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Changes after Metrorail crash give some riders the queasies
One Metro train operator said colleagues refer to a train "hucking 'n' bucking" when the circuitry in different model cars causes their braking mechanisms to vary by two to three seconds. The cars braking out of sync leads to the herky-jerky motion, said the operator, who spoke on condition of anonymity because Metro had not provided authorization to talk publicly.
Some operators smooth the ride by keeping the train in "coast" longer before applying the brakes. However, doing so increases the chances that the train will overshoot a platform, which typically results in disciplinary action, the operator said.
"Operators are fearful of that, so they just want to brake the train," the operator said.
Farbstein said the number of passengers who have complained about feeling ill because of the ride is relatively minuscule. Of the average 300 complaints that Metro has received daily since the June crash, Farbstein said, a total of 11 pertained to motion sickness.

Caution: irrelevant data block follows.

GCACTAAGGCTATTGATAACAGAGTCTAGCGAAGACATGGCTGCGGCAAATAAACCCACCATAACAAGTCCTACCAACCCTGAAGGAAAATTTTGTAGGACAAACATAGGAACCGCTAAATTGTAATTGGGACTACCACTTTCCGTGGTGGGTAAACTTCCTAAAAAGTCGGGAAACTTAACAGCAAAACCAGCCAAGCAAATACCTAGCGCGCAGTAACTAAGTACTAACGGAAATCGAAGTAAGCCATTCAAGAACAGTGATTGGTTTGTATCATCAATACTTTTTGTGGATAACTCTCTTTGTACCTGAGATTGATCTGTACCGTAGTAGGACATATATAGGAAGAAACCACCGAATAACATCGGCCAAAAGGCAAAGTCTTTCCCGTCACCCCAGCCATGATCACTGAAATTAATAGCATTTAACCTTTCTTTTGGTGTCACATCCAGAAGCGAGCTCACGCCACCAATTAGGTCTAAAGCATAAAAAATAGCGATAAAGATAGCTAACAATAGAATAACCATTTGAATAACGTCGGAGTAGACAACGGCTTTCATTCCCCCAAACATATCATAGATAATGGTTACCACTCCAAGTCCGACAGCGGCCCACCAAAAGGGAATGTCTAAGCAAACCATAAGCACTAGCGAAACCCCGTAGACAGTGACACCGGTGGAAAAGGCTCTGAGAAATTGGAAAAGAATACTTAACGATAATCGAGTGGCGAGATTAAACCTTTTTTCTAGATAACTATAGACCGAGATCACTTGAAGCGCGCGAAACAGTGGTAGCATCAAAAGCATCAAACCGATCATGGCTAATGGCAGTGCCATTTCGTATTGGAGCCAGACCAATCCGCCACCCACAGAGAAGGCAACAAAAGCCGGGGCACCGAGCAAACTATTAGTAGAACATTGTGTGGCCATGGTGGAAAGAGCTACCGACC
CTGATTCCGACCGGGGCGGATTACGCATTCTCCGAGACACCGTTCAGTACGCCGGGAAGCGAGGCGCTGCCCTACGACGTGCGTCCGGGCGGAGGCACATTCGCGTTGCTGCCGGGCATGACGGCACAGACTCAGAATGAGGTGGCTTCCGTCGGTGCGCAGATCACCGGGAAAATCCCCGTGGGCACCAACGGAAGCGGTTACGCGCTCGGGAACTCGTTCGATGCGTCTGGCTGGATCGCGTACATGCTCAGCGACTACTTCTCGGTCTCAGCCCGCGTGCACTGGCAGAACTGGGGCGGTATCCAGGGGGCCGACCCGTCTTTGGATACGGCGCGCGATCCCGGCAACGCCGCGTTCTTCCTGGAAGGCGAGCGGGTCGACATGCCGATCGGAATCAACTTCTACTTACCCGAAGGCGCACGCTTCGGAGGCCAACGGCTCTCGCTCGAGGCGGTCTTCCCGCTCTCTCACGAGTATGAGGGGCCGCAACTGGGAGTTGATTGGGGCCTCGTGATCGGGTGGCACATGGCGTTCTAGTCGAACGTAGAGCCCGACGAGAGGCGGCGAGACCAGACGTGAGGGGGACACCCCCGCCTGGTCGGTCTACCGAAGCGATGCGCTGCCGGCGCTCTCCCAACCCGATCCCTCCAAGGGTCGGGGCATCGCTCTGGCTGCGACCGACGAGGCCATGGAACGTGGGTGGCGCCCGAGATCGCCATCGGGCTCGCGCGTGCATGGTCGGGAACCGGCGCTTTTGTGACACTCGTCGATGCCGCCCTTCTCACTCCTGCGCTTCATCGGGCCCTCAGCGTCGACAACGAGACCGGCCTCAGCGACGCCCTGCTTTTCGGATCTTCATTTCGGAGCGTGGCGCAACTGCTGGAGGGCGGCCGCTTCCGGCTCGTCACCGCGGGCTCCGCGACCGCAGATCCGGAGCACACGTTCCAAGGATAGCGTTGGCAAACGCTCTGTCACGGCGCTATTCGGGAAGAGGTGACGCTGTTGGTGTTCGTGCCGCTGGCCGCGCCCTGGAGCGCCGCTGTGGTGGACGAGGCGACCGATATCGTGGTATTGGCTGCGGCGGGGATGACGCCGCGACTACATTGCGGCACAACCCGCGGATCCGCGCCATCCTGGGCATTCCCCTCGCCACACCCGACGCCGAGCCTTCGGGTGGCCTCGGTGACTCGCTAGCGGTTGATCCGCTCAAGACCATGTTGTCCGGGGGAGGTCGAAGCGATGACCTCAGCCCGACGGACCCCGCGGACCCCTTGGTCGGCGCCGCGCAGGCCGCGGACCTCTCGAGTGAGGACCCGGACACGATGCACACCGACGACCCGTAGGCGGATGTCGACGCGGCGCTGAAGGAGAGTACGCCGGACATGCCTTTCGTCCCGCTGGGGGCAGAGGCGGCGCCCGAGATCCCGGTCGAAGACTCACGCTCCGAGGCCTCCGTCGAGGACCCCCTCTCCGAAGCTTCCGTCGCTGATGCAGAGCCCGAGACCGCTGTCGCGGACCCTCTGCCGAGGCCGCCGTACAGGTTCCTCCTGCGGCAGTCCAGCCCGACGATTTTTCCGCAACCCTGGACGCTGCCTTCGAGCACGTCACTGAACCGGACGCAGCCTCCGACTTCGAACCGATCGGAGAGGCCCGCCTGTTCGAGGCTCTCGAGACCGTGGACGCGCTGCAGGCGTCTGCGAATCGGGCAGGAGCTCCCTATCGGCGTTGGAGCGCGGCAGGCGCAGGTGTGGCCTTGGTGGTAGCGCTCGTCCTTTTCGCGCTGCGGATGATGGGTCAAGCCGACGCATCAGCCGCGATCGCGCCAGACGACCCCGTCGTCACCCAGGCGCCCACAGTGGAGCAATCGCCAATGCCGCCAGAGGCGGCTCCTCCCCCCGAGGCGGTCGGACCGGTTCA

She said she couldn't determine how many such complaints Metro received before June because there is no computerized category for "motion sickness" or "nausea." The complaints made since June 22 were tallied by hand, she said.
"We move an estimated 750,000 people per day, and we've had 11 complaints" in four months, Farbstein said. "Please put that in perspective. It's a fraction of a fraction of a fraction of people."
The blogger behind Unsuck DC Metro, which reports problems on Metro, says he has received "a few" complaints about motion sickness, but he hasn't heard "any sort of outcry about it." The rider advocacy group Metroriders.org said it hasn't received any.
But several of those who suffer said they have plenty of queasy company among friends and spouses. They said they haven't officially complained because they have been hoping the problem is temporary.
It's not just sick stomachs. The daily Red Line ride that Ryan Holman used to relish for 45 minutes of uninterrupted pleasure-reading now produces headaches, which she attributes to her eyes becoming fatigued from the jerking motion. She now passes the time listening to music or, at the most, scanning a newspaper.
"I used to go through a huge number of books," said Holman, 25, who rides the Red Line from Wheaton to Metro Center for her job at a directory publishing firm. "Now I've lost that time. I miss it."
Even so, Holman and others say they're willing to hang in there if a jerky ride means a potentially safer one.
"I'd much rather not be able to read on Metro than have something unsafe happen," Holman said. "It'd be nice if it got better, but I know there are other concerns besides whether the lady in the fifth car back is able to read."